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Fighting force of the future needs twice as many part-timers, say ex SAS chiefs


Two former SAS commanders are calling for the Territorial Army to be doubled in size and urging greater use of high-tech kit to enhance the fighting ability of regular forces in future conflicts.

In a dramatic intervention to the Government’s Strategic Defence and Security Review, General Sir Graeme Lamb and Colonel Richard Williams say that it is vital to implement fundamental change in the military mindset or risk losing more soldiers’ lives.

“We should reduce our number of full-time troops by around 25 per cent and equip them to fight the technologically sophisticated conflicts we face around the world,” the two decorated special forces commanders write in The Times today.

“We should double the number of reserves and give them the heavy weaponry to train to fight the pitched battles of the future, as well as contribute as formed units to intervention operations and homeland security.”

The comments come as the Government conducts a review of Britain’s defence and security apparatus, which is due to conclude at the end of next month. All aspects of the military are, potentially, up for debate including whether to maintain Cold War capabilities such as tanks and heavy artillery that are not used in Afghanistan, but could be called upon to fight a more conventional conflict in the future.

Colonel Williams, who left the military two years ago, told The Times that transferring the bulk of Britain’s heavy weaponry to the Territorial Army (TA) could save up to 90 per cent of the current cost of keeping full-time forces operational on such kit.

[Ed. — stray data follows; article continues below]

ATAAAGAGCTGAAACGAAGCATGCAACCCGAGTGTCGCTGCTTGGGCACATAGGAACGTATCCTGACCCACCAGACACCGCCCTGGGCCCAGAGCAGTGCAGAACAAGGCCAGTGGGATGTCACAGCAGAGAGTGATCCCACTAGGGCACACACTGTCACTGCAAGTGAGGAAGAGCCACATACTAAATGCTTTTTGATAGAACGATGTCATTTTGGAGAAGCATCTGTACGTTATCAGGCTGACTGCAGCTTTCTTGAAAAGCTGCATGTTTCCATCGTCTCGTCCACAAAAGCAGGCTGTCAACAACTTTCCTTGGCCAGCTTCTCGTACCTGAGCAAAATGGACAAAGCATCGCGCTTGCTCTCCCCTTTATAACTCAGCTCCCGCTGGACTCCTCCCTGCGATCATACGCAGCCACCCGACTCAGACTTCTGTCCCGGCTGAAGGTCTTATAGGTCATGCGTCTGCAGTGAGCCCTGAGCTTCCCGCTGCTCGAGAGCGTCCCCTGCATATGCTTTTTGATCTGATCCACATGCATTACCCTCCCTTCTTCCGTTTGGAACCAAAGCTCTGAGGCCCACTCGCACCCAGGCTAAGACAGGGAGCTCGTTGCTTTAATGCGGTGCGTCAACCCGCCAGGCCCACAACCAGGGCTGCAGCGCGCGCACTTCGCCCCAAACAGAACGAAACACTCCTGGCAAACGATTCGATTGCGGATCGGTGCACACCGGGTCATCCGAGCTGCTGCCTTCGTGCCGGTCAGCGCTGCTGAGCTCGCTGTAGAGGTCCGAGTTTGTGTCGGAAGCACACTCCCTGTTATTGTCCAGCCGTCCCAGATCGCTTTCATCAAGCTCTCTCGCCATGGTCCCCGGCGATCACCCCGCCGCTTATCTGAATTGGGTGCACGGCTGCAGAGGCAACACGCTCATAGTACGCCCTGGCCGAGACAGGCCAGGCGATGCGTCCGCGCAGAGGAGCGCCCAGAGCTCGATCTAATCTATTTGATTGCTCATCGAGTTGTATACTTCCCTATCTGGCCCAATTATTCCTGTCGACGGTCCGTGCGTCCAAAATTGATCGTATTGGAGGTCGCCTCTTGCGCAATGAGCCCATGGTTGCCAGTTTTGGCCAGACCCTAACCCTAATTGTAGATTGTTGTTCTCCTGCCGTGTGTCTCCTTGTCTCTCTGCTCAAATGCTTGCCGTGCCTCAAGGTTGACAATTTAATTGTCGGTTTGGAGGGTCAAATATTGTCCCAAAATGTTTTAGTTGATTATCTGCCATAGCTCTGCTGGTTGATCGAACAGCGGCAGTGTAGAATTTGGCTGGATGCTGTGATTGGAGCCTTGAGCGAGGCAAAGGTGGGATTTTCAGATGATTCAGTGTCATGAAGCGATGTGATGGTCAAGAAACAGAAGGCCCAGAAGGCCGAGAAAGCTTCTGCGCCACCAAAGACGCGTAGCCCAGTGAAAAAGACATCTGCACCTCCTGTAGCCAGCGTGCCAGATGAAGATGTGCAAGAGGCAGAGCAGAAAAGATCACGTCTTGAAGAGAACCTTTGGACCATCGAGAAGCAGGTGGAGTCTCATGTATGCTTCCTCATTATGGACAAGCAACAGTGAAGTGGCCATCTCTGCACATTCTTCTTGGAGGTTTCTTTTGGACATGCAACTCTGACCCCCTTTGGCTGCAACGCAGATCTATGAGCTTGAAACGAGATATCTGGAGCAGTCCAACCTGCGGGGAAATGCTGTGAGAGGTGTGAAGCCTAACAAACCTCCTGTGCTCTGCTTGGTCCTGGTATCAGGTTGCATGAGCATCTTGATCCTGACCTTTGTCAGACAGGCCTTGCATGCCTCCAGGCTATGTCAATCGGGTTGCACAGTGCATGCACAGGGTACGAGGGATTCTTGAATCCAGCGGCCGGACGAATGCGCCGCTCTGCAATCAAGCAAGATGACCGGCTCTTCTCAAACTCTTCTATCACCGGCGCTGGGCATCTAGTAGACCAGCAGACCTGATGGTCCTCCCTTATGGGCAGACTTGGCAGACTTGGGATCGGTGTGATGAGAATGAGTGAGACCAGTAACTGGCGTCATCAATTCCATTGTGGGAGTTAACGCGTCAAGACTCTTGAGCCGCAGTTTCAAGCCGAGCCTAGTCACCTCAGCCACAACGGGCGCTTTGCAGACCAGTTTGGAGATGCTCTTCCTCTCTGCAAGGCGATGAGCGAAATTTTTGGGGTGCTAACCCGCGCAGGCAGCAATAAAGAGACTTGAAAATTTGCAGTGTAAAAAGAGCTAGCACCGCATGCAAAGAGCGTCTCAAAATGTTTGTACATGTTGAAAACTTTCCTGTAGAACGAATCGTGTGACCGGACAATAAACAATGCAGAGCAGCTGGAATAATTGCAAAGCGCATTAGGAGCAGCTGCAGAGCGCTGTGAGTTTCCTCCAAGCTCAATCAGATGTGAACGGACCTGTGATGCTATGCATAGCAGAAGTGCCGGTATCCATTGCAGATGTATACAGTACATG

“Citizen soldiers work,” he said. “With the training, a reservist can fight just as well as a regular soldier, as has been proved in Afghanistan.”

The TA, which numbers 35,000, would not just be “Cold War warriors”. They would also be ready to be deployed alongside regular units in continuing operations. “With the TA you have a pay-as-you-go capability,” Colonel Williams said. “You only pay for them when they turn up. You don’t have to provide boarding schools for their children, allowance or barracks.

“Seventy-five per cent of the Israeli Defence Forces’ fighter jets are flown by reservists, while 50 per cent of fighter pilots in the Battle of Britain were reservists. Why can’t our fighter jets be flown by reservists?”

In the United States, Australia and Canada, part-timers comprise between 40 and 55 per cent of the Armed Forces. In Britain the proportion is just above 20 per cent.

“When we deploy, less than 1 per cent of our capability is reservists. That’s just ridiculous,” Colonel Williams said.

In today’s article, General Lamb and Colonel Williams say that the tardy response to cyber-warfare, threats from space and the ability to exploit surveillance has hampered operations in Iraq and Afghanistan. “The foot-dragging of the MoD over the need to shift to a technology-based environment has cost us lives ... and will cost us more.”

Colonel Williams recalled a conference in the US. To his left was a British officer in red trousers with a horse whip. To his right was an American from Space Command. “That indicated the difference,” he said.

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